January 22, 2019
  • 1:30 pm What to Expect When You’re Expecting New Buildings
  • 2:30 pm An Addict’s Journey Doesn’t End with Stopping
  • 2:00 pm Free College Shouldn’t Be a Pipe Dream
  • 1:00 pm Students go “Loco” for Taco Tuesday at CSUDH
  • 12:30 pm CSUDH Mourns Three Influential Professors

By Bria Overs
Managing Editor

Last semester was my first here at California State University, Dominguez Hills. As a transfer student, I was very surprised to find out that the communications department has a technology ban in every class. No cell phone, tablets, laptops or anything electronic can be used by students without instructor permission.

My surprise turned to anger because I had just bought an iPad and Apple Pencil for school. That’s a lot of money to spend on something you can’t use.

So far, from what I understand, the communications department is the only one at CSUDH with the ban, which carries a grade reduction for repeated offenses. It seems ironic, since we’re a department with classes such as electronic journalism and the digital toolkit, and we’ve even had a social media and marketing course.

“I mean, all teachers say no phones and step out if you have to, but I think we’re the only ones penalized for it in all our classes,” said Mia Lopez, a communications major.

Now, I’m going to have to apologize to everyone who hates the tech ban because I like this whole “no technology” rule. (Only a little though.)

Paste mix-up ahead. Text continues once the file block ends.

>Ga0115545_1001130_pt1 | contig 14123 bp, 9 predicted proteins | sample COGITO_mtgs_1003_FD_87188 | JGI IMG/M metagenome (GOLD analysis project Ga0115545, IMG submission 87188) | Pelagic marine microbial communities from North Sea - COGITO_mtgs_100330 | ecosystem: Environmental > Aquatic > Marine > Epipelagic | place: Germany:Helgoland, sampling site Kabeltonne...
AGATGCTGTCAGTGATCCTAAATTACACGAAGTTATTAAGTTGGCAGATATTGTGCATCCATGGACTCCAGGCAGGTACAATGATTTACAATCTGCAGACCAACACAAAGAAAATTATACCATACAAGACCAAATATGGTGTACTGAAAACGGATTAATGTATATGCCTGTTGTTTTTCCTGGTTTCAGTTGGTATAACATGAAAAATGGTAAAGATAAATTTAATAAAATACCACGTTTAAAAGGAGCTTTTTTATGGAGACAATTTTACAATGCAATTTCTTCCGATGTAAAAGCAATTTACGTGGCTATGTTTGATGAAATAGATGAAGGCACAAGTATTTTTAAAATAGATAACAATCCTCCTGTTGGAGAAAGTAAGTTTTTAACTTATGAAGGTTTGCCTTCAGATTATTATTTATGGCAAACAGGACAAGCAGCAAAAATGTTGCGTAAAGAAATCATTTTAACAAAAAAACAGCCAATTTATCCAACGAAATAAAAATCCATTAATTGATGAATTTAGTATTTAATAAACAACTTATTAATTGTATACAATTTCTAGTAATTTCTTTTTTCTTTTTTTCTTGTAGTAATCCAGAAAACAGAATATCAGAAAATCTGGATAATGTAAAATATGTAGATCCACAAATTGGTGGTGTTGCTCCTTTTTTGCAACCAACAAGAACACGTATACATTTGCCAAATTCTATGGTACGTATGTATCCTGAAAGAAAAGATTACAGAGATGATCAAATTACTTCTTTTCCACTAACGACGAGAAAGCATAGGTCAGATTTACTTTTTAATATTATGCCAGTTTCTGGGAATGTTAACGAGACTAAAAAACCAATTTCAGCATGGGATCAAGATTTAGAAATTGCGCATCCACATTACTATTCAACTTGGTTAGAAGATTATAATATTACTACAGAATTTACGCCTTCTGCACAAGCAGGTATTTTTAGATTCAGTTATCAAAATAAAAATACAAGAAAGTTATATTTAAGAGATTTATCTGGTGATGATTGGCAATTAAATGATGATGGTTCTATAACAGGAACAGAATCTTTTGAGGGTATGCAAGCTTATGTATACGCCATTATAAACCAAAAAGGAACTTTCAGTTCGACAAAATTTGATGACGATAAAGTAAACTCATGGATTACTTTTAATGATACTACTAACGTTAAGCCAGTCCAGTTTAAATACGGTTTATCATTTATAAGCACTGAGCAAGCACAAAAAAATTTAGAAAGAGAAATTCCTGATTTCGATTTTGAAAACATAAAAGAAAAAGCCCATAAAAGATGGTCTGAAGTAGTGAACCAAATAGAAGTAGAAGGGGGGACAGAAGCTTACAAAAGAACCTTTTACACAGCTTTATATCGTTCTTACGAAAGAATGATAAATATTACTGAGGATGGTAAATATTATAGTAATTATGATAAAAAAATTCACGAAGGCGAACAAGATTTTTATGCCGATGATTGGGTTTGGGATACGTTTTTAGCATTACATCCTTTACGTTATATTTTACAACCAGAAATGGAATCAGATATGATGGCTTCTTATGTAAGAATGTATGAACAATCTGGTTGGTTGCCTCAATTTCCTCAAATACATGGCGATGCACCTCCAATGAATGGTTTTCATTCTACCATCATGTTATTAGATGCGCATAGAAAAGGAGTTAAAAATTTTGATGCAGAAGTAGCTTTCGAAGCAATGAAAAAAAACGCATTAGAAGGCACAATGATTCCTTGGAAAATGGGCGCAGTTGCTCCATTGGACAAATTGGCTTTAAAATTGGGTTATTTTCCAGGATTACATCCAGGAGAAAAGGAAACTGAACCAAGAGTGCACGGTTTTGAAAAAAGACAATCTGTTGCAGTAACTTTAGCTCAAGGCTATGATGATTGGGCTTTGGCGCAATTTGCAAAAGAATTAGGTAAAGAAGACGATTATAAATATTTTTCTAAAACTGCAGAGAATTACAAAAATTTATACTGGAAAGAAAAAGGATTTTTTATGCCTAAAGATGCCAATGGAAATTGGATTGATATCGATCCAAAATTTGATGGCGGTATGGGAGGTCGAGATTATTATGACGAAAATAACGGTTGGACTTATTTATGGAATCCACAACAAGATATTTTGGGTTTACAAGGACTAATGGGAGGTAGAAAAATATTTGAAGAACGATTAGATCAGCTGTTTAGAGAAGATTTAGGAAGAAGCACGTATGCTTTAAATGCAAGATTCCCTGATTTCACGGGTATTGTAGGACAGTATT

Here’s why:
Two weeks ago, after sitting through about eight hours of classes, with very minimal breaks, I had a change of heart.

I realized that I had actually learned something, and, to be honest, I felt a sense of relief that my mind wasn’t being distracted by constant notifications from my phone.

With that said, it’s hard to not want to use my phone and laptop in class because, like many people, I really love my technology. Having had a phone since I was 7 years old, not being able to use technology is uncomfortable. Luckily, it’s become a lot more bearable since transferring.

I almost want to say that I look forward to my classes because it allows me to ignore all the people I don’t want to talk to, as well as avoid reading about the latest Kardashian news that I don’t care about. And the best part, I get my money’s worth when it comes to my education.

Now, I strongly believe that “it’s our education, we can do what you want with it” but, I also believe in using as many opportunities as possible to learn something new. Unfortunately, I find that technology doesn’t always help us do that.

We have access to the entire world and many of us, including me, don’t always use our phones to learn something new. As a society, we tend to use it as a way to show off how cool we want to seem or just to procrastinate.

The tech ban could use some real work. Such as professors letting students know about the policy ahead of time and to not buy the electronic version of a textbook. I highly recommend professors allow for 15-minute tech breaks, too.

Oh, and especially this:

I can’t stress this enough. I think we can all agree that it’s really hard to want to listen to a professor if they’re boring the class. Here’s my suggestion; try making the class more interactive. You can even add in a little technology, just to ease everyone’s nerves.

Anyway, fellow students, just follow the policy rules. It’s not worth the grade deduction and you might find that it has more benefits than not.